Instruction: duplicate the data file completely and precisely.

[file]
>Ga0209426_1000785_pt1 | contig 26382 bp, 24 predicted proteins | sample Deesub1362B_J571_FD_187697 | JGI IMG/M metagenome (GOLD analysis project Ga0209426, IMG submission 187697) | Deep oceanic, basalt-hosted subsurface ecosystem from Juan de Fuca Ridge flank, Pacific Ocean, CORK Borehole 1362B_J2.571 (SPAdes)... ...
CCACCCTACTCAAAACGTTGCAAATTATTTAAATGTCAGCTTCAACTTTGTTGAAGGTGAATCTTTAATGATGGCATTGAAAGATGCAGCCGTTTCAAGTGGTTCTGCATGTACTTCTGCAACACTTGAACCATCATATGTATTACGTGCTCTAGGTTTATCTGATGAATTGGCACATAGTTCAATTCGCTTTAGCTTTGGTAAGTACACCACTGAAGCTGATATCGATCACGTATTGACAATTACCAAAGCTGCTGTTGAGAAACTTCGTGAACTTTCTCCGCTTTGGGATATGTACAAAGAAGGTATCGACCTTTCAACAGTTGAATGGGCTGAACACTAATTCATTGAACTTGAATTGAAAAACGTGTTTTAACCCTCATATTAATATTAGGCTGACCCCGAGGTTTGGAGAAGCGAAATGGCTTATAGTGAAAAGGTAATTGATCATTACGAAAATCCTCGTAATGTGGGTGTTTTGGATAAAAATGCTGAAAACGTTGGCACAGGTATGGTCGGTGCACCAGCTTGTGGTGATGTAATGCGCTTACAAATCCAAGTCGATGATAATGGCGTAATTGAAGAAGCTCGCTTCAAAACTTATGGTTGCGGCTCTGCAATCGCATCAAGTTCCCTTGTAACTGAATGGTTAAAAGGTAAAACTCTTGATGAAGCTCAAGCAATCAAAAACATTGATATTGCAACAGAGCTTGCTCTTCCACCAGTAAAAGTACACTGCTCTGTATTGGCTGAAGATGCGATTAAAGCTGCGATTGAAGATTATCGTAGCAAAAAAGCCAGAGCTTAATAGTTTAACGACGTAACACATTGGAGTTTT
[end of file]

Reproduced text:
>Ga0209426_1000785_pt1 | contig 26382 bp, 24 predicted proteins | sample Deesub1362B_J571_FD_187697 | JGI IMG/M metagenome (GOLD analysis project Ga0209426, IMG submission 187697) | Deep oceanic, basalt-hosted subsurface ecosystem from Juan de Fuca Ridge flank, Pacific Ocean, CORK Borehole 1362B_J2.571 (SPAdes)... ...
CCACCCTACTCAAAACGTTGCAAATTATTTAAATGTCAGCTTCAACTTTGTTGAAGGTGAATCTTTAATGATGGCATTGAAAGATGCAGCCGTTTCAAGTGGTTCTGCATGTACTTCTGCAACACTTGAACCATCATATGTATTACGTGCTCTAGGTTTATCTGATGAATTGGCACATAGTTCAATTCGCTTTAGCTTTGGTAAGTACACCACTGAAGCTGATATCGATCACGTATTGACAATTACCAAAGCTGCTGTTGAGAAACTTCGTGAACTTTCTCCGCTTTGGGATATGTACAAAGAAGGTATCGACCTTTCAACAGTTGAATGGGCTGAACACTAATTCATTGAACTTGAATTGAAAAACGTGTTTTAACCCTCATATTAATATTAGGCTGACCCCGAGGTTTGGAGAAGCGAAATGGCTTATAGTGAAAAGGTAATTGATCATTACGAAAATCCTCGTAATGTGGGTGTTTTGGATAAAAATGCTGAAAACGTTGGCACAGGTATGGTCGGTGCACCAGCTTGTGGTGATGTAATGCGCTTACAAATCCAAGTCGATGATAATGGCGTAATTGAAGAAGCTCGCTTCAAAACTTATGGTTGCGGCTCTGCAATCGCATCAAGTTCCCTTGTAACTGAATGGTTAAAAGGTAAAACTCTTGATGAAGCTCAAGCAATCAAAAACATTGATATTGCAACAGAGCTTGCTCTTCCACCAGTAAAAGTACACTGCTCTGTATTGGCTGAAGATGCGATTAAAGCTGCGATTGAAGATTATCGTAGCAAAAAAGCCAGAGCTTAATAGTTTAACGACGTAACACATTGGAGTTTT